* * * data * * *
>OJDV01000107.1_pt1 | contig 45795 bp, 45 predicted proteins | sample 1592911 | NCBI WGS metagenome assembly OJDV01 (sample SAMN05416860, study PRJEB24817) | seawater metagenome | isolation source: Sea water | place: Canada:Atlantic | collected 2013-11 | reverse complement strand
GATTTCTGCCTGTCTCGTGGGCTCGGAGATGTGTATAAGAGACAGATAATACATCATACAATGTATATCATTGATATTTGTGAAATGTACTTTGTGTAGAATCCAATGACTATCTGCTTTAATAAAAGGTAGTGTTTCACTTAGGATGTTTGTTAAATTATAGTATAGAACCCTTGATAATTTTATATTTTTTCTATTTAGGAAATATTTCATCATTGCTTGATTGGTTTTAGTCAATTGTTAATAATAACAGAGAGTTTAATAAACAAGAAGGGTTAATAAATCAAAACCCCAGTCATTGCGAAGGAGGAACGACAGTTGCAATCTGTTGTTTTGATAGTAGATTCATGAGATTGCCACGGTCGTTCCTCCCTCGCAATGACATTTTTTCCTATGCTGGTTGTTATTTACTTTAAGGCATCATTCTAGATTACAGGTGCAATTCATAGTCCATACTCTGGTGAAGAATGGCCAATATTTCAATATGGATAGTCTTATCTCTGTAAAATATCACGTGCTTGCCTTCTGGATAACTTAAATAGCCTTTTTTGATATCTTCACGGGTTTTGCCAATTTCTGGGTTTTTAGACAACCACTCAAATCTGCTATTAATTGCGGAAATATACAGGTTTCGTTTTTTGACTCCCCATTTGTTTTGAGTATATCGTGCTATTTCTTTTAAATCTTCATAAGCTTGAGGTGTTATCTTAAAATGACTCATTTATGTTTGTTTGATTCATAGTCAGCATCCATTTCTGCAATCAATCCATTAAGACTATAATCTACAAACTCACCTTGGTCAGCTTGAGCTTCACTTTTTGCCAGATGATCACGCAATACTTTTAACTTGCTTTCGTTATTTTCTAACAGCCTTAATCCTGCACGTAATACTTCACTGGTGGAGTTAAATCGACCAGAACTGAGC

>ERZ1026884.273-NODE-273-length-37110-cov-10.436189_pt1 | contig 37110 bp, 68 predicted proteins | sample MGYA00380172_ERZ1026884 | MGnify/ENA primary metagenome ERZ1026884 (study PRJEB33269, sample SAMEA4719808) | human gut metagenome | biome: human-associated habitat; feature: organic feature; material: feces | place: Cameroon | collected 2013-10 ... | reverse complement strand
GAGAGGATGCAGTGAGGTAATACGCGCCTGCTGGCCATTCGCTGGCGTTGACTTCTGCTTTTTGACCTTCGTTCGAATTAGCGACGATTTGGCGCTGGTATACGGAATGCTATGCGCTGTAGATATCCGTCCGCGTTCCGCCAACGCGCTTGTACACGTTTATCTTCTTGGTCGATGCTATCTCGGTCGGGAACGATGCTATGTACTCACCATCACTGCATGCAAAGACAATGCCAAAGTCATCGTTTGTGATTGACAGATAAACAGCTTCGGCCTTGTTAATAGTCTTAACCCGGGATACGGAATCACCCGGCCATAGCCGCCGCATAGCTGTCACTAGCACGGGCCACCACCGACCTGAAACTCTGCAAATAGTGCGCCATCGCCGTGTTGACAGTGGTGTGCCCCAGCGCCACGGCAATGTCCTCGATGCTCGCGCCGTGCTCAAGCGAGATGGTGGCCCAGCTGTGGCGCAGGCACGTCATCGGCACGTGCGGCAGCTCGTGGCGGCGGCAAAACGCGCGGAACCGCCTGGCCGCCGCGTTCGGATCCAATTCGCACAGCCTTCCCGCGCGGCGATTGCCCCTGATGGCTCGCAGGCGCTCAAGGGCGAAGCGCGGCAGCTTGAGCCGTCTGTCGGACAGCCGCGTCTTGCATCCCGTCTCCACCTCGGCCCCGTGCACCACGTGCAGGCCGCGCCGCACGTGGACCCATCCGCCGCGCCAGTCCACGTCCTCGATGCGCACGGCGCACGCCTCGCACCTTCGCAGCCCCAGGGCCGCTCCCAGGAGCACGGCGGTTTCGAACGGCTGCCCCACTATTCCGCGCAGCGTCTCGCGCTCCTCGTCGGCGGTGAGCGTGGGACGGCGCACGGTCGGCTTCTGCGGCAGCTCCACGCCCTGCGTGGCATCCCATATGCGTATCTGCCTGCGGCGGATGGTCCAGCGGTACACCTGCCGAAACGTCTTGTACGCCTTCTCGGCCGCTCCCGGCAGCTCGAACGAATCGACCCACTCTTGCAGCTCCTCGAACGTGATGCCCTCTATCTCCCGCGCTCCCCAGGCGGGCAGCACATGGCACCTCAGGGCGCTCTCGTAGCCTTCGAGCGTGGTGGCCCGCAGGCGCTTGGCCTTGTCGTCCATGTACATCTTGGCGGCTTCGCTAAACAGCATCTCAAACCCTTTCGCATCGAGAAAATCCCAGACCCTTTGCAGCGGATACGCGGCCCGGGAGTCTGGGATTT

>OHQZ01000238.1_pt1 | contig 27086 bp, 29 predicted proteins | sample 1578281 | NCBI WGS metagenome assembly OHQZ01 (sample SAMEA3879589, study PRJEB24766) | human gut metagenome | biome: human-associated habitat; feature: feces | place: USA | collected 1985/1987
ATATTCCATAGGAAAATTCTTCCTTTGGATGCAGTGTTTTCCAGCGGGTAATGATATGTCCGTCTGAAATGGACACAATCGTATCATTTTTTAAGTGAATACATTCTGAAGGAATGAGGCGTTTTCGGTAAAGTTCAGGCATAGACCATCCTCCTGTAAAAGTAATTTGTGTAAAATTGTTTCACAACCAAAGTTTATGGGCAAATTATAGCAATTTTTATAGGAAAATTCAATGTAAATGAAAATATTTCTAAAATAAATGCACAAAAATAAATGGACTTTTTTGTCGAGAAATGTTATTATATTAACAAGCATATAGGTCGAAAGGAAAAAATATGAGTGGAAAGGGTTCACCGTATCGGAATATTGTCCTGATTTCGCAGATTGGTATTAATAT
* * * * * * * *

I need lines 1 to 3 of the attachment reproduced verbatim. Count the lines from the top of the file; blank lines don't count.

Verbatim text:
>OJDV01000107.1_pt1 | contig 45795 bp, 45 predicted proteins | sample 1592911 | NCBI WGS metagenome assembly OJDV01 (sample SAMN05416860, study PRJEB24817) | seawater metagenome | isolation source: Sea water | place: Canada:Atlantic | collected 2013-11 | reverse complement strand
GATTTCTGCCTGTCTCGTGGGCTCGGAGATGTGTATAAGAGACAGATAATACATCATACAATGTATATCATTGATATTTGTGAAATGTACTTTGTGTAGAATCCAATGACTATCTGCTTTAATAAAAGGTAGTGTTTCACTTAGGATGTTTGTTAAATTATAGTATAGAACCCTTGATAATTTTATATTTTTTCTATTTAGGAAATATTTCATCATTGCTTGATTGGTTTTAGTCAATTGTTAATAATAACAGAGAGTTTAATAAACAAGAAGGGTTAATAAATCAAAACCCCAGTCATTGCGAAGGAGGAACGACAGTTGCAATCTGTTGTTTTGATAGTAGATTCATGAGATTGCCACGGTCGTTCCTCCCTCGCAATGACATTTTTTCCTATGCTGGTTGTTATTTACTTTAAGGCATCATTCTAGATTACAGGTGCAATTCATAGTCCATACTCTGGTGAAGAATGGCCAATATTTCAATATGGATAGTCTTATCTCTGTAAAATATCACGTGCTTGCCTTCTGGATAACTTAAATAGCCTTTTTTGATATCTTCACGGGTTTTGCCAATTTCTGGGTTTTTAGACAACCACTCAAATCTGCTATTAATTGCGGAAATATACAGGTTTCGTTTTTTGACTCCCCATTTGTTTTGAGTATATCGTGCTATTTCTTTTAAATCTTCATAAGCTTGAGGTGTTATCTTAAAATGACTCATTTATGTTTGTTTGATTCATAGTCAGCATCCATTTCTGCAATCAATCCATTAAGACTATAATCTACAAACTCACCTTGGTCAGCTTGAGCTTCACTTTTTGCCAGATGATCACGCAATACTTTTAACTTGCTTTCGTTATTTTCTAACAGCCTTAATCCTGCACGTAATACTTCACTGGTGGAGTTAAATCGACCAGAACTGAGC

>ERZ1026884.273-NODE-273-length-37110-cov-10.436189_pt1 | contig 37110 bp, 68 predicted proteins | sample MGYA00380172_ERZ1026884 | MGnify/ENA primary metagenome ERZ1026884 (study PRJEB33269, sample SAMEA4719808) | human gut metagenome | biome: human-associated habitat; feature: organic feature; material: feces | place: Cameroon | collected 2013-10 ... | reverse complement strand